Linux and photography are broad churches. They encompass philosophies that meet and diverge in a complicated structure meant to drive you wild. I can get a little wound up. Why do I use Linux? Because using one product for all my photographic needs would not satisfy me. Using any commercial operating system would cost me a fortune in software purchases. With Linux I can try things without any cost and I can alter and adapt, should I wish. I have stated before that I use Geeqie and the Gimp or LightZone, but I am always looking for better.
I like Geeqie for its speed and flexibility, the Gimp for its completeness of features and LightZone for the way it views exposure, using a zone based system. Each is chosen for a reason that I like. None is the perfect answer. I have tried Windows and Mac OS software, I get on better with the Linux options (although LightZone is available on all three). I do sometimes look at what is available. This month I got the urge to look for something that was better. I started to look at a few old products and one I have not tried before.
I tried Rawtherapee again, and found it was much better than I remember. The major fault as a first instance in my workflow is that it is not that quick. Otherwise I was impressed. It has got a place on all my machines as a just in case option, that I will use. I can see that Rawtherapee could be a good option, if it had a little more pace I would use it more. I also tried Rawstudio, but this was not for me and will not be put onto my default desktop build. I did not like the colours I saw on the screen but it was reasonably quick. I am very concious that colour matters and rawstudiuo does not meet my criteria. It is also a little unfair, it is a RAW developer not a photo manager/editor like the other packages I am looking at. Compared to Ufraw it does a good job, but I prefer and use Ufraw for the GIMP.
The biggest improvement that I saw was in digiKam. Being a Gnome Gnutter I find it difficult to admit that KDE has got it just about right with their offerings for photography. I will not switch to digiKam as I run on Gnome and just starting it up appears to take forever. This is not a fault of digiKam or even the KDE project, it is my insistence on running Gnome. It does appear to offer most of what I want from photographic software. I would probably need a few trips into the GIMP for those times when only a full editor is the answer but it looks like those trips would be very few now. I admit that the only problem I have with digiKam is that it looks like KDE. Me being belligerent? Yes, but I only use what I like. If you are a KDE fan or willing to put up with the cramped user interface then it is powerful and can do most things without the need for the GIMP.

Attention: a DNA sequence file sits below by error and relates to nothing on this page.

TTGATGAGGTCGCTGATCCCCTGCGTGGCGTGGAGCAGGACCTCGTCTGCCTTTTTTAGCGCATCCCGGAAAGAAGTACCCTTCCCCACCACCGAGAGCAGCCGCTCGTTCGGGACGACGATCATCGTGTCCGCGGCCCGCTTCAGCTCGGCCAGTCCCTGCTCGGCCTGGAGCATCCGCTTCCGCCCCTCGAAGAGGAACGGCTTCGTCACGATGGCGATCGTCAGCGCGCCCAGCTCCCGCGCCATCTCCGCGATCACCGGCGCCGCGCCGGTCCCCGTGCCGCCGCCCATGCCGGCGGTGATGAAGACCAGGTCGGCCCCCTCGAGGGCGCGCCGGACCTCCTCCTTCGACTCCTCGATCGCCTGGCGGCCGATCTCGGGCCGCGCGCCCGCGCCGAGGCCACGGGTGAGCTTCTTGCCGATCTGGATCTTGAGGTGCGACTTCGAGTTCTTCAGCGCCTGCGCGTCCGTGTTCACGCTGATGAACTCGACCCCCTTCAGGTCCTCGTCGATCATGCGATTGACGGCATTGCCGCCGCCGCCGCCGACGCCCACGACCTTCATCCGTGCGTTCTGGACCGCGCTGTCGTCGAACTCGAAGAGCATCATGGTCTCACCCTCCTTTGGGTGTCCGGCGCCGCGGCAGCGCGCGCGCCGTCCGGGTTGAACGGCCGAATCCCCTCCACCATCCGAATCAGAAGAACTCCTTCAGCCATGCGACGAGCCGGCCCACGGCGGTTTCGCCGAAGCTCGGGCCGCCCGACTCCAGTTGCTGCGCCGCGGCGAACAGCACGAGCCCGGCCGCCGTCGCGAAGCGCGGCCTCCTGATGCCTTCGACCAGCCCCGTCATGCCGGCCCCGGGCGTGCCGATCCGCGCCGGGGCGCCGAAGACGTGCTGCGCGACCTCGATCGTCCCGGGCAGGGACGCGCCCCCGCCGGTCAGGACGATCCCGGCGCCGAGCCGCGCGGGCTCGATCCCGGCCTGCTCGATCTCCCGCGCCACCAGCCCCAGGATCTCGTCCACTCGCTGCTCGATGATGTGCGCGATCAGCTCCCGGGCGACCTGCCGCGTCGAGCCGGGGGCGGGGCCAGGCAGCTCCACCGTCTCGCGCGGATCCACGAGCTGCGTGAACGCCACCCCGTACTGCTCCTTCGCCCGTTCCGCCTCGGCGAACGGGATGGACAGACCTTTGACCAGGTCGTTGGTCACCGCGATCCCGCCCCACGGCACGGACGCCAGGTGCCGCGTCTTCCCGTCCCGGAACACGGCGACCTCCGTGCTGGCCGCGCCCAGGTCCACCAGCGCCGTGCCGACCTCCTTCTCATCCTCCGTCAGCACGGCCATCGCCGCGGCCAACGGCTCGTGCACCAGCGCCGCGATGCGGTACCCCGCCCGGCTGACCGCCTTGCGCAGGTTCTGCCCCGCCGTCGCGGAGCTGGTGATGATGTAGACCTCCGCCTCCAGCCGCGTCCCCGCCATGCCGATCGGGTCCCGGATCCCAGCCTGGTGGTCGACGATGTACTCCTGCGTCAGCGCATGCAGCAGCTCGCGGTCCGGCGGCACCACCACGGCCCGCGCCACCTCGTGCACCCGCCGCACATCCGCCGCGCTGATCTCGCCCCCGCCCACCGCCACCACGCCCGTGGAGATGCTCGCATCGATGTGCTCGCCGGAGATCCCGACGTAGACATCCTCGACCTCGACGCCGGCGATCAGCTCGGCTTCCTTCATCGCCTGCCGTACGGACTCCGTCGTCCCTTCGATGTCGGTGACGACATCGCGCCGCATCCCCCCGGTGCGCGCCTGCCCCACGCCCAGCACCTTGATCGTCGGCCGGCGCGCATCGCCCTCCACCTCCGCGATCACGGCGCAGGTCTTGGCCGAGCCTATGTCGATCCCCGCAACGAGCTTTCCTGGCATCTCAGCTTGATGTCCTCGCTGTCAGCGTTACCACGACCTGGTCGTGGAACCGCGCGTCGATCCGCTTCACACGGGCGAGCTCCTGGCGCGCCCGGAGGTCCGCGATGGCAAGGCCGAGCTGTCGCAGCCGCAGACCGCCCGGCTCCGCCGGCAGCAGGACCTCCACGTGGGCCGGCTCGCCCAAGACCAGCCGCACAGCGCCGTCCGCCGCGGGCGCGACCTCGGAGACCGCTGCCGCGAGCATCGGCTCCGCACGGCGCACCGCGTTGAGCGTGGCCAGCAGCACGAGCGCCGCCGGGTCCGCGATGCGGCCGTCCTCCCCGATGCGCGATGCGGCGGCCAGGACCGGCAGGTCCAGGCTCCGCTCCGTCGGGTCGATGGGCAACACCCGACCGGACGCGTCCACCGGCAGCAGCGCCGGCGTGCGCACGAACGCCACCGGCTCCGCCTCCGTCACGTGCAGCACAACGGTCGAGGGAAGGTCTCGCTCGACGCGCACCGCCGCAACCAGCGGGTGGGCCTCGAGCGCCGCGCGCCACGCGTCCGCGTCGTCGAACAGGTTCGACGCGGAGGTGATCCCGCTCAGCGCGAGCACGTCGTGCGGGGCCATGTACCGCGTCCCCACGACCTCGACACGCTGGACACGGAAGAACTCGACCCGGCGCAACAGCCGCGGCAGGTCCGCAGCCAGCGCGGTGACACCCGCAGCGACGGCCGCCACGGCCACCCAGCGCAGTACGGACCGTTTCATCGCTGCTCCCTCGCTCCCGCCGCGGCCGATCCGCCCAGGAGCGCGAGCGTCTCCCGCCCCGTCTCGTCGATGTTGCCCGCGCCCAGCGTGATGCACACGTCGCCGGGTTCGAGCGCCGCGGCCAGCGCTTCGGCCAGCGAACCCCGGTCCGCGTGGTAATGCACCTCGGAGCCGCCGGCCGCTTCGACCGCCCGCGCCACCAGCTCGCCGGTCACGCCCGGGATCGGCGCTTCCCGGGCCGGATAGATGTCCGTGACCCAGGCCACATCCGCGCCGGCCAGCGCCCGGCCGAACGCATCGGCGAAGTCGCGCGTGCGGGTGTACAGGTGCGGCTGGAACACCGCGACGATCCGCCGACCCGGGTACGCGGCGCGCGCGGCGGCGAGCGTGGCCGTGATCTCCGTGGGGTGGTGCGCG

I also looked at Darktable. This is a new piece of software to me and I was impressed. It was slow, even slower than rawtherapee. What it did give me was an interface that I could understand and use. One thing that was missing was a simple method of correcting red eye, or at least I did not find it. I noticed the red eye correction problem as I was looking at some party photographs that did exhibit a little red eye. This meant I had to throw things into LightZone/the Gimp for a tweak, and it did not justify the complexity of the Gimp. Another issue is that the user interface is for me a little confused. This is something I could learn to live with but it is not the best. I did work out that to go between lighttable and darkroom modes you had to click on the mode title! Not a normal interface decision and there was no indication that it was acting like a menu option. The big problem for me is the apparent lack of speed. If it were as quick as my favoured Geeqie it would be high up on the contenders list. The speed issues are not major, opening a picture in darkroom mode or importing from a file was the major one. It appears slower than rawtherapee
There are good points. The comparison feature is excellent, as good as I have seen. Getting it working is another example of poor design. It is easy to do but less than intuative. So much so that in the short time I was using the software I kept forgetting and now as I write this I foget what I needed to do. Documentation would go far to correcting this one. Another very small problem was compiling the software. There are packages for Ubuntu and Arch linux, instructions for gentoo (and funtoo) but Fedora and other rpm variants need to use the generic installation instructions. I am not technical, although am capable of typing ./configure, make, make install but this is a hassle.
The version I tested was 0.5 so missing documentation is forgiveable. Inconsistencies in the user interface can also be overlooked at this early stage while the developers push to understand the direction they are heading. Not having a package for fedora is understandable, I would only want to generate one package in the early stages. I can be convinced that the speed issues are minor at an early stage. Very much a work in progress this one. But I will keep my eye on it as I like it.